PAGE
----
A Short Manifesto for the Budding Manifesto Writers of the World (Story #11)

I don’t do research.  I tell my clients that up front.  If the young men—they are almost always young men and they seem to love aviator glasses—have something they really want me to include, they have to spell that thing out for me.  My job is to provide the words that glue their heady ideals together.  Nothing more, nothing less.  It’s the first lesson you learn in this business: don’t get involved in the message; craft the message.  The job is hard enough as is.

Another thing I’ve learned: keep it simple.  Clarity and jargon-free writing helps get the message out because as anyone who’s watched the news lately knows, journalists are none too bright, and they’re lazy to boot.  Simple language will help mentally deficient anchors read your clients’ message on-air without stopping to look at the camera with confused and scared faces.  If the anchor seems like she understands what you wrote, then people pretend they understand, as well..

For this same reason, keep your manifestos, press releases, charter statements, etc., short.  A lot of my clients, they get caught up in length.  It’s a little like a locker room with these guys.  Like I said, most of my clients are men and men, extremist or not, pious or not, are still little boys at heart.  Length doesn’t matter when it comes to their privates, I tell them, and it doesn’t matter when it comes to their message either.  But do they listen?  No.

I try my best.  When my clients come to me with their aviator glasses falling off their sweaty noses, excitedly pointing with one hand at the small sheaf of paper they are holding with the other, screaming that I have cheated them, I try to explain that long statements are not for the digital age.  No one sits down and reads 100-page explanations, even the FBI has computers to do that for them.  But my young men, they just don’t get it.  They bring up the Unabomber, Hezbollah’s charter from the 80s.  Some even go old-timey and bring up Marx.  It’s all I can do not to laugh, which isn’t a good idea when you’re dealing with young, sweaty men in aviator glasses.  But the truth is that the only revolution around here that’s ot a chance is a digital one.  One day, not too far off, I’ll get paid to tweet a manifesto to the world.  That’s a bit extreme even for extremists.  I mean, I’m no magician and 140 characters is short when you’re trying to change the world.  But that’s where things are heading.  Take my word for it.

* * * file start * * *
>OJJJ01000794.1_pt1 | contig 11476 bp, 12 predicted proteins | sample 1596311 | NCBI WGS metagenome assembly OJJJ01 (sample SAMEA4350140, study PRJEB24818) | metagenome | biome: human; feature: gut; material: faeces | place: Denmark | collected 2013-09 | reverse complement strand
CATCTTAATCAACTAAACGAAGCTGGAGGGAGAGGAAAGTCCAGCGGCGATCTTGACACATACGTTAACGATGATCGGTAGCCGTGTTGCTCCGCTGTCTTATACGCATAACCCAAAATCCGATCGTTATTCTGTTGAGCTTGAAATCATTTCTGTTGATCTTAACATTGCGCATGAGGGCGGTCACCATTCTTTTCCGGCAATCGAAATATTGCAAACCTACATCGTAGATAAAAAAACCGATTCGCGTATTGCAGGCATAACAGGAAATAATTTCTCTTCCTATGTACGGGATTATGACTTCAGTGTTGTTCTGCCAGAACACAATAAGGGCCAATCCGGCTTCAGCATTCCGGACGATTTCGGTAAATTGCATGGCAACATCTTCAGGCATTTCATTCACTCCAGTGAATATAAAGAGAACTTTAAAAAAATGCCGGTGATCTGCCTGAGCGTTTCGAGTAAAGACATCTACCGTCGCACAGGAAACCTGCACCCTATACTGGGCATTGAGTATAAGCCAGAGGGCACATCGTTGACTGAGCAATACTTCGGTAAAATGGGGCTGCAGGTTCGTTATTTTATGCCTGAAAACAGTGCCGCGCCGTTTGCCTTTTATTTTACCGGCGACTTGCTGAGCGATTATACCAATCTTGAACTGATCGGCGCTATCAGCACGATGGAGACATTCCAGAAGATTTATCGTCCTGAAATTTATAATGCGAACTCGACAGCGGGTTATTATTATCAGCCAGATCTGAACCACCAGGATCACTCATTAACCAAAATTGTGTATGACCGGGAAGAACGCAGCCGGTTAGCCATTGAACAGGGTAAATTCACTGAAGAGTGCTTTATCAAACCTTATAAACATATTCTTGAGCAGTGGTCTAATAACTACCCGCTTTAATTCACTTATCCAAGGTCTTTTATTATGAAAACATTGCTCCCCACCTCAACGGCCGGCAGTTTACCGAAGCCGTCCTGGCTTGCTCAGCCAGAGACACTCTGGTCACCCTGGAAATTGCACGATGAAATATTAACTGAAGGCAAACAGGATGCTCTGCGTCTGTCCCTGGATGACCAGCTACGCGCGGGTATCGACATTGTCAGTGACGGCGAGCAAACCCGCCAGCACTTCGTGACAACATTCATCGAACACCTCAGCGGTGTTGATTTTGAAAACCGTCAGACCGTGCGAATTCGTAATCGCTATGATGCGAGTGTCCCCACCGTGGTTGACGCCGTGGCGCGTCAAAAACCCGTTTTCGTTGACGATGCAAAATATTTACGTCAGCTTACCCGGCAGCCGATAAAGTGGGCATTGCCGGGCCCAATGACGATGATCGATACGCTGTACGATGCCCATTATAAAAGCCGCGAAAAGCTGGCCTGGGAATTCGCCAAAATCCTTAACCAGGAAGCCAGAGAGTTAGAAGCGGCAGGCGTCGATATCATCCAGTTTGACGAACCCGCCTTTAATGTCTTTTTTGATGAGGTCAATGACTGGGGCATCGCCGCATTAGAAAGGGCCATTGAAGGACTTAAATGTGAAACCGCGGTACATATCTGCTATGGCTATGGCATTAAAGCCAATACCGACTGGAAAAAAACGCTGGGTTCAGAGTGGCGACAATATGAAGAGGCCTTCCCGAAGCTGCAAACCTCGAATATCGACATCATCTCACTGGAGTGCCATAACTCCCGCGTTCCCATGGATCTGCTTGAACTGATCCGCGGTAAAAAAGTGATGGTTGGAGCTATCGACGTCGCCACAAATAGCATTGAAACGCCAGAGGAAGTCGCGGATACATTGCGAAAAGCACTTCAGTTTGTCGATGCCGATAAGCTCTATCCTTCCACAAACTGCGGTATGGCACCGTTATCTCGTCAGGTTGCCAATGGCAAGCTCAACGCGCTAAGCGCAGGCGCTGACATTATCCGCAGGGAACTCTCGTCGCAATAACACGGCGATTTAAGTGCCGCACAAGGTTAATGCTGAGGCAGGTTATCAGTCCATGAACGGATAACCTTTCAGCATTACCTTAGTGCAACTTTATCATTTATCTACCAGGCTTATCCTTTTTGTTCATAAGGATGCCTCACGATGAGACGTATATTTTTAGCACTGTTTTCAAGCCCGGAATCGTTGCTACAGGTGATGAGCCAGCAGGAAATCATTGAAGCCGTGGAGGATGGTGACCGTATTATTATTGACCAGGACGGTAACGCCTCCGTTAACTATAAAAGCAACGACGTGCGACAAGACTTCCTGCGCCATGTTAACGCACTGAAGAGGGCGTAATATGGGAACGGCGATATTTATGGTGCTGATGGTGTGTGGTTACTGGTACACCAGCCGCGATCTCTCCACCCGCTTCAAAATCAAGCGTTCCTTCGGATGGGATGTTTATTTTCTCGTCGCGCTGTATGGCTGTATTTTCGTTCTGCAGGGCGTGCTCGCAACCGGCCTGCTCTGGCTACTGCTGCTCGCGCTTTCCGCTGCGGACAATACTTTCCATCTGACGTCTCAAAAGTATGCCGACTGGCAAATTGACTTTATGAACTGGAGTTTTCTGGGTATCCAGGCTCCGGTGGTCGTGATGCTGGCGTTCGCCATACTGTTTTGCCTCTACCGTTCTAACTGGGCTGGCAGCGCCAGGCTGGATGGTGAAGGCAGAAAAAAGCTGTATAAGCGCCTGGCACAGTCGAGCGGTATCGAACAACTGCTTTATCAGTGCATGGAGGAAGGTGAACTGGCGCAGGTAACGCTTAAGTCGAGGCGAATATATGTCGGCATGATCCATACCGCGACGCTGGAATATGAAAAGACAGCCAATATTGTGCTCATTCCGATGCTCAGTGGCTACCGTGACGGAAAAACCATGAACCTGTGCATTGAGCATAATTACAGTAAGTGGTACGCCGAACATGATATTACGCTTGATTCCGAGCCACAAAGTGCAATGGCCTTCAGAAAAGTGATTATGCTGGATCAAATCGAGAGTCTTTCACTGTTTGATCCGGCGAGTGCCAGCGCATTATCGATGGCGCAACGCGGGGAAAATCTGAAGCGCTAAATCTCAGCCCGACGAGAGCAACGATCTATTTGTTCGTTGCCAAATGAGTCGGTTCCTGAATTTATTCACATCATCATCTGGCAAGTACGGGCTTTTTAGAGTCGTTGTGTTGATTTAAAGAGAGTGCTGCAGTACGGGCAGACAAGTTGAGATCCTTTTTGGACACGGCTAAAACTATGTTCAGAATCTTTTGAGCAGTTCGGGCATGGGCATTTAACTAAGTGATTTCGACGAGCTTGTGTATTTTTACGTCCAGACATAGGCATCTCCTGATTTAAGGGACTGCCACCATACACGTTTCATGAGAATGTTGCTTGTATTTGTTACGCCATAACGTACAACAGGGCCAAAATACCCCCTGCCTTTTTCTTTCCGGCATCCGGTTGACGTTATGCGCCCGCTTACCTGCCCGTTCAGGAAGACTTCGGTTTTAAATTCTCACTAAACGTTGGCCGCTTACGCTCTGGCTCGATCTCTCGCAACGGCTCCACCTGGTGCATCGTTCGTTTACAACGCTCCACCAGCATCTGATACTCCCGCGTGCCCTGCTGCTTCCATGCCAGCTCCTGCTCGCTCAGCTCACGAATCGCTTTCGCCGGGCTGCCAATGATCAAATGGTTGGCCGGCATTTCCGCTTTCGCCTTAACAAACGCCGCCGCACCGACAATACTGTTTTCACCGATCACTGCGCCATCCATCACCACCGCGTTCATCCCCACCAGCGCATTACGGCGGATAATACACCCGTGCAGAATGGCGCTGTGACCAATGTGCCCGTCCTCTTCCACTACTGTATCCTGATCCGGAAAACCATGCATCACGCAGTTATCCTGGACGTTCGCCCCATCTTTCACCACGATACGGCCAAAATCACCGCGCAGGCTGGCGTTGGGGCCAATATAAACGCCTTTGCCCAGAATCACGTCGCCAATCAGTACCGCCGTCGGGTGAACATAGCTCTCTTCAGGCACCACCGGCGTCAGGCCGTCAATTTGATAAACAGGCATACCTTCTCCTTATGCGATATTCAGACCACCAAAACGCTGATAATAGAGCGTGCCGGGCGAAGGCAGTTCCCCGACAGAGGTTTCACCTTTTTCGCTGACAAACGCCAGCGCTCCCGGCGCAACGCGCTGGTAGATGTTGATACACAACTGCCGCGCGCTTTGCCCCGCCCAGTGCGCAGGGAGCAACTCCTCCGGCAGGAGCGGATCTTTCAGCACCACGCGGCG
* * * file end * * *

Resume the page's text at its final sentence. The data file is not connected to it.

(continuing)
All of this brings me to my last point, the most important lesson: don’t expect people to like you.  People like categories–they need them.  And for the manifesto writer, there are none.  We truly are that rare breed.  Left-wing, right-wing, who cares?  To be in this business, you need to be double-winged or ambi-whatever the word for wings is.  You also need to be an extremist Christian, Muslim purist, and/or a radical Hindu, Buddhist fascist, and Sikh revolutionary depending on the week.  Not that it’s always about religion.  Sometimes you have to be an environmental activist and a gun nut on the same day.  That’s exactly what happened to me a couple weeks ago.  I was multi-tasking this NRA thing while writing a mission statement for an ELF splinter group  all while drafting a press release for a protest on an abortion clinic in Dallas.  That was a busy day, I have to say, but if you’re good, you’re going to be busy.  Everyone has a cause nowadays.

The only other thing I’d add is that you should avoid letting people know what you do.  In general, people don’t get that the only thing a manifesto writer should care about is product.  We’re like road-builders.  The guys who made the 101 freeway don’t care if people use the road to get to LA or San Francisco, which are about as opposite places as can be.  I live in one and I’m from the other, and no San Franciscan would ever want to admit that the same road that goes right through the heart of his lovely city is connected to downtown LA, or as he would probably put it, the Heart of Darkness.  But the 101 does connect both cities as different as they are, and what’s the point of denying it?

There is no point.

So think of your words as roads.  They’re one-way roads, I’ll admit.  The good people at the NRA aren’t trying to have a two-way dialogue with the Earth Liberation Front.  The roads we build go out into the world and there’s no return traffic, which I guess makes the road analogy a little less than perfect.  OK, I admit I’m a little rusty when it comes to metaphors, not that it matters.  Remember, manifestos don’t require metaphors.  Metaphors are for when you’re trying to make something ordinary seem extraordinary in one way or another, but the groups I write for and that you want to write for, already do some pretty dramatic stuff.  If you’re going to blow something up or take a hostage, you don’t really need metaphors.  You need facts.  That’s what everyone wants, right?  That’s what the dumb-dumb journalists want.  That’s what the true believers in the aviator glasses want.  That’s what the world wants.  And what’s the point of denying it?

Yup.  That’s right.  There is no point.

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Categories: fiction

Author:the circular runner

g. martinez cabrera currently lives in San Francisco with his lovely and talented wife. He holds degrees from Columbia and from the Harvard Divinity School where he spent three years thinking about lofty things. Since then, he tries to write some lofty and some not-so-lofty things down so others can see how lofty he sometimes is. When he’s not writing or spending time with said wife, he tortures young people with learning. He blogs at www.circularrunning.wordpress.com and Tumbls at www.circularrunning.tumblr.com

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